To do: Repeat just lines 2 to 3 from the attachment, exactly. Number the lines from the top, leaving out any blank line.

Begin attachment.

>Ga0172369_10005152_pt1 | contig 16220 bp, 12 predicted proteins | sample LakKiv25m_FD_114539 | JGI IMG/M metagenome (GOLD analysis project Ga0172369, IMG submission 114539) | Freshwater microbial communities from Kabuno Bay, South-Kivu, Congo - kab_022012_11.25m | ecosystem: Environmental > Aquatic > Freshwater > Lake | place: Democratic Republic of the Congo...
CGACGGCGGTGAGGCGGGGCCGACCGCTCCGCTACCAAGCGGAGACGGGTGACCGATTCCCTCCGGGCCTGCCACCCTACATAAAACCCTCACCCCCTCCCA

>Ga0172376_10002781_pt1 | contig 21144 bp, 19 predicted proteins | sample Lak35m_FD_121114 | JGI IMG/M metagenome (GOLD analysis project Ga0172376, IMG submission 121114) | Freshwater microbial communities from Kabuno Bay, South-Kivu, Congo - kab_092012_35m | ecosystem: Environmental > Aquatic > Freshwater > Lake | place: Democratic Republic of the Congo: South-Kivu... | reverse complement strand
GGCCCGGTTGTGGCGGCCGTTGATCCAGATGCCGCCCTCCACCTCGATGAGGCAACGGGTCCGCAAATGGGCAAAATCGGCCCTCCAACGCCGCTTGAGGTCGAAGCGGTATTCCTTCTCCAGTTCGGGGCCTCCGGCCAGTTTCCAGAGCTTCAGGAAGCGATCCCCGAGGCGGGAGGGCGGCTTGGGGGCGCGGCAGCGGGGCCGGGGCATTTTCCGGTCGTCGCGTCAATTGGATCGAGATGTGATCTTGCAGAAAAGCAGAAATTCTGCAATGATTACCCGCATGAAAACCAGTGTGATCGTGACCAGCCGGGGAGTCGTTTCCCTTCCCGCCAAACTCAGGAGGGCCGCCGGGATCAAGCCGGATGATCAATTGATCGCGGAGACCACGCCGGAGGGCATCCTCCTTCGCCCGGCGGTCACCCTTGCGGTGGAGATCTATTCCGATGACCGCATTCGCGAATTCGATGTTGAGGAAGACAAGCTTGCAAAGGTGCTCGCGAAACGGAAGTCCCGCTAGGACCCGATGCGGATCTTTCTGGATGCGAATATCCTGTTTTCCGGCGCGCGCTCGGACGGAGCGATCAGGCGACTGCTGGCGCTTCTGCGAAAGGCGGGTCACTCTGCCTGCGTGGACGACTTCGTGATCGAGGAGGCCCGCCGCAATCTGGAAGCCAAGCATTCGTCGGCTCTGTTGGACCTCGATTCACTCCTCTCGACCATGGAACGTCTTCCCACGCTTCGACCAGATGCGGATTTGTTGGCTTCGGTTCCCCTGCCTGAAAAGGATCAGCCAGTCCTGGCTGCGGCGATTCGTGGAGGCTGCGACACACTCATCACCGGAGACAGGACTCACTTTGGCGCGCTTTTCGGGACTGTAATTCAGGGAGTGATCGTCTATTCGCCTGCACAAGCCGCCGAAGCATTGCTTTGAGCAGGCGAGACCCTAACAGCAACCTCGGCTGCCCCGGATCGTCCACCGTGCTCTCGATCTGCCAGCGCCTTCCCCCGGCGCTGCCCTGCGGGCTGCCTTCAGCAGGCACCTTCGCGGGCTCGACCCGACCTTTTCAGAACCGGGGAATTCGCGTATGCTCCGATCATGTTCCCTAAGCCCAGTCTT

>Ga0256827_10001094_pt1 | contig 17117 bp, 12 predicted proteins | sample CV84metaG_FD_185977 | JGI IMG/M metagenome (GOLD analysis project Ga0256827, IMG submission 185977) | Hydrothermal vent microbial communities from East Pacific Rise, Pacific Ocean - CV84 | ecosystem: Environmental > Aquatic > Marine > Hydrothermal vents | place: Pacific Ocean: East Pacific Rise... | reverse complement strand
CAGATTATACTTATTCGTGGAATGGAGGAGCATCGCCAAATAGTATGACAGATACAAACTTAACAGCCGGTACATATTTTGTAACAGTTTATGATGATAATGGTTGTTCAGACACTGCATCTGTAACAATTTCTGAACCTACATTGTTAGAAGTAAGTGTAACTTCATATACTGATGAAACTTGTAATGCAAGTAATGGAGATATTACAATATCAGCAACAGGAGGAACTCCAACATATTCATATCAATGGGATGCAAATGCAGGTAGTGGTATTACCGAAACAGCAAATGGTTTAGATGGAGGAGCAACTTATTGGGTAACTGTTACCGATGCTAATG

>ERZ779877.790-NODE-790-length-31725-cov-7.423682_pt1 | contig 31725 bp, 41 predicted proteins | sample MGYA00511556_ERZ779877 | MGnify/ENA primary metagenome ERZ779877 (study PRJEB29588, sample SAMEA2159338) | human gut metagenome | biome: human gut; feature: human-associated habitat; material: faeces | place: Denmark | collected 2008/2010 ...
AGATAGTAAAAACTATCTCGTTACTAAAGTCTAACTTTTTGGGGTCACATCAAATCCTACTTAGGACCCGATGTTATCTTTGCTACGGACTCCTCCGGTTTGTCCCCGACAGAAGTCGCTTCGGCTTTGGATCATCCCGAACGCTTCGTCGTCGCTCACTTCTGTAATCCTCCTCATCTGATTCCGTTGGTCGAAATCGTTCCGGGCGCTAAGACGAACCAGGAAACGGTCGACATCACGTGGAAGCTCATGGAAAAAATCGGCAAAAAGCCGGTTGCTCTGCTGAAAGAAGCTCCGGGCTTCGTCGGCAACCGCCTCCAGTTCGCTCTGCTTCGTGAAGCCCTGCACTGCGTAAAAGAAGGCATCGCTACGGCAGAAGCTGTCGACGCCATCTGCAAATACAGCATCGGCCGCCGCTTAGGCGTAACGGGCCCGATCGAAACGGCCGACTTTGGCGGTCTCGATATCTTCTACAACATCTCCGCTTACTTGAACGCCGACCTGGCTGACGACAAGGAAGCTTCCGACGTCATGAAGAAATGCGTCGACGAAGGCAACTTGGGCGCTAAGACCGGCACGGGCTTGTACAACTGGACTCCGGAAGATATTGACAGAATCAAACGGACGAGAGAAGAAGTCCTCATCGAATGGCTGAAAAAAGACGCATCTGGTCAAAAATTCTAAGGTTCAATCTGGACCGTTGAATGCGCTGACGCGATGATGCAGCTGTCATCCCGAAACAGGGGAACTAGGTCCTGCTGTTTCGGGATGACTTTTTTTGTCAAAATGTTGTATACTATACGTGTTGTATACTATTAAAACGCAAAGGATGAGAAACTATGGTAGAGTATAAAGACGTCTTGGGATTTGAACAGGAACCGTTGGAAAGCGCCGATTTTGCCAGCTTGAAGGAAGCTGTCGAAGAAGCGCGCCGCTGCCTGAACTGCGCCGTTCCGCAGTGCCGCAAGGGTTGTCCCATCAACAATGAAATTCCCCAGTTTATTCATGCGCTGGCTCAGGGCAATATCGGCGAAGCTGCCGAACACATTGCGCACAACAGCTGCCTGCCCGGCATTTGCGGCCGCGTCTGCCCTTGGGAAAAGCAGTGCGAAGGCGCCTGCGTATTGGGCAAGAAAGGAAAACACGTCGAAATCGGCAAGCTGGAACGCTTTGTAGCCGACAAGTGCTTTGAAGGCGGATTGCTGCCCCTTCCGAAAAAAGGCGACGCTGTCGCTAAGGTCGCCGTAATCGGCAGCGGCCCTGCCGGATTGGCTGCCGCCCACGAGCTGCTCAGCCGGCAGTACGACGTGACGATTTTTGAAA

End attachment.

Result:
CGACGGCGGTGAGGCGGGGCCGACCGCTCCGCTACCAAGCGGAGACGGGTGACCGATTCCCTCCGGGCCTGCCACCCTACATAAAACCCTCACCCCCTCCCA

>Ga0172376_10002781_pt1 | contig 21144 bp, 19 predicted proteins | sample Lak35m_FD_121114 | JGI IMG/M metagenome (GOLD analysis project Ga0172376, IMG submission 121114) | Freshwater microbial communities from Kabuno Bay, South-Kivu, Congo - kab_092012_35m | ecosystem: Environmental > Aquatic > Freshwater > Lake | place: Democratic Republic of the Congo: South-Kivu... | reverse complement strand